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What makes a successful business partnership?

On Behalf of | Jul 5, 2023 | BUSINESS & COMMERCIAL LAW - Business & Commercial Law

Many business owners seek partners to provide unique insights and advantages over competitors. But, how do you know a partner is right for you?

There are a few things that can make or break a business partnership. Here’s what you should know:


Communication is the backbone of any successful business partnership. It’s often important that both parties are constantly informed. The importance of communication is that neither party is left in the dark about issues, meetings or large decisions. Many partners schedule frequent meetings or make reports to help ensure everyone is on the same page.


You should be able to trust your business partner. Trust can come in a variety of ways; for example, you should be able to trust that work left to your partner will get done by the date and time needed. You should also be able to trust that your partner can manage the business without you if you have to take some sick leave or need a desperate vacation. And, you should trust that your partner isn’t keeping information from you, such as issues with clients or employees.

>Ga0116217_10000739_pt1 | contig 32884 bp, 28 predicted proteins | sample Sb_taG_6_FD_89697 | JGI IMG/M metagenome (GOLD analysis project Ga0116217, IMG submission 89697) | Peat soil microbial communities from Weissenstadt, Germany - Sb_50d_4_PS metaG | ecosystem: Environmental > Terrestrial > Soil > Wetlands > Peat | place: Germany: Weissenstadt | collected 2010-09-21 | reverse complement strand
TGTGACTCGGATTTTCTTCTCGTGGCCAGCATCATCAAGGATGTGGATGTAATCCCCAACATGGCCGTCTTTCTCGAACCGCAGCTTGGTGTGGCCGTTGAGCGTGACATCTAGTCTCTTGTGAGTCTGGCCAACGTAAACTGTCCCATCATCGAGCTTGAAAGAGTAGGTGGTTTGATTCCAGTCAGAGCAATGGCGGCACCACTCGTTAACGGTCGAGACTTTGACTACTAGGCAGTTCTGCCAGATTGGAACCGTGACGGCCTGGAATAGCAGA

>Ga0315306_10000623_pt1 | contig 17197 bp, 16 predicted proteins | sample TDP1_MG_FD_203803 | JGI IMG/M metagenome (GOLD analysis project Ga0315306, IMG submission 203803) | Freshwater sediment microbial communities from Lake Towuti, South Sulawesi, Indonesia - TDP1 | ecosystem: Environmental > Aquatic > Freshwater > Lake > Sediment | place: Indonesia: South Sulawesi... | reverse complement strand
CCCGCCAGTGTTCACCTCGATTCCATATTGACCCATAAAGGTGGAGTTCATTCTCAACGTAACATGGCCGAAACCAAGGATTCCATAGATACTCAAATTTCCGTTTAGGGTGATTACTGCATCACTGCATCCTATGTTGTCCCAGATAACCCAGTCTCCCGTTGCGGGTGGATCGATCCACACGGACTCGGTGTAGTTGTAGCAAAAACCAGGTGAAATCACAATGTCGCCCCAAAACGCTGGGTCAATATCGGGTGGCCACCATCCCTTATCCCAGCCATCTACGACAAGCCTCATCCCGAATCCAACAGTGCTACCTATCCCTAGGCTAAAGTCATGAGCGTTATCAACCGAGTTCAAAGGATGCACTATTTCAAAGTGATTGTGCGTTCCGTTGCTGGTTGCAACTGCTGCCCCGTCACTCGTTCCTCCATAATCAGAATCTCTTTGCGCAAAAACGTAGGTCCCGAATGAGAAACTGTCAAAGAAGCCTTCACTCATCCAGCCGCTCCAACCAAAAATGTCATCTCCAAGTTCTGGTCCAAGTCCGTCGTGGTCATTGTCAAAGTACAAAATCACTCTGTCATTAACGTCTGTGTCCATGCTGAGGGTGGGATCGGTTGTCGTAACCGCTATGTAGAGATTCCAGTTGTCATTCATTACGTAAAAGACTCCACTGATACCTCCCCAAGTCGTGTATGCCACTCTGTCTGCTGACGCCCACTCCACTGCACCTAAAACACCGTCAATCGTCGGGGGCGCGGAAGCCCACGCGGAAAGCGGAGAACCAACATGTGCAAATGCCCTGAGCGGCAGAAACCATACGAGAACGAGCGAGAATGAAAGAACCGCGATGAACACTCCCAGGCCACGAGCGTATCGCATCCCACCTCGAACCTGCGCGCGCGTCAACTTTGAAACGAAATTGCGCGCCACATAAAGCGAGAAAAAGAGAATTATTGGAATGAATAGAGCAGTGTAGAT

When looking for a business partner to make your business thrive, it may help to find someone with experience. Perhaps you may find someone who has a history of running businesses or had an education in business management. You may also find someone who has previous history with parties that can help your business branch out, connect to more clients or provide insider information.


Possibly the most important part of any business partnership is a contract. A well-defined contract can help in many ways. Your contract may outline the responsibilities, obligations and rights your partner has.

You may find a partner you thought would be great for your business but is only creating issues. Your contract may also outline what happens if the partnership faces difficulties. You could state in your contract that a partnership would be terminated if, for example, you found your partner stealing from your business.

When establishing a business partnership, it can help to understand your legal rights.